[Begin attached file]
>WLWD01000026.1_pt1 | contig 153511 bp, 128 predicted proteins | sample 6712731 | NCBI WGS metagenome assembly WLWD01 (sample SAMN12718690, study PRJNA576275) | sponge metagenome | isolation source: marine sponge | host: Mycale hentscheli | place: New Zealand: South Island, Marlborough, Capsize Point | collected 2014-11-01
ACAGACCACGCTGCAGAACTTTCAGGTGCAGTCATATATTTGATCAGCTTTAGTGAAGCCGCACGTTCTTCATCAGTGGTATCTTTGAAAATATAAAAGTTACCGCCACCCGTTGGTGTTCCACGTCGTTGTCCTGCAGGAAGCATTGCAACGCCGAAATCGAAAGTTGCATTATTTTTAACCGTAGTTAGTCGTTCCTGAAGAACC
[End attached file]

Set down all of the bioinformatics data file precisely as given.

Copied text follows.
>WLWD01000026.1_pt1 | contig 153511 bp, 128 predicted proteins | sample 6712731 | NCBI WGS metagenome assembly WLWD01 (sample SAMN12718690, study PRJNA576275) | sponge metagenome | isolation source: marine sponge | host: Mycale hentscheli | place: New Zealand: South Island, Marlborough, Capsize Point | collected 2014-11-01
ACAGACCACGCTGCAGAACTTTCAGGTGCAGTCATATATTTGATCAGCTTTAGTGAAGCCGCACGTTCTTCATCAGTGGTATCTTTGAAAATATAAAAGTTACCGCCACCCGTTGGTGTTCCACGTCGTTGTCCTGCAGGAAGCATTGCAACGCCGAAATCGAAAGTTGCATTATTTTTAACCGTAGTTAGTCGTTCCTGAAGAACC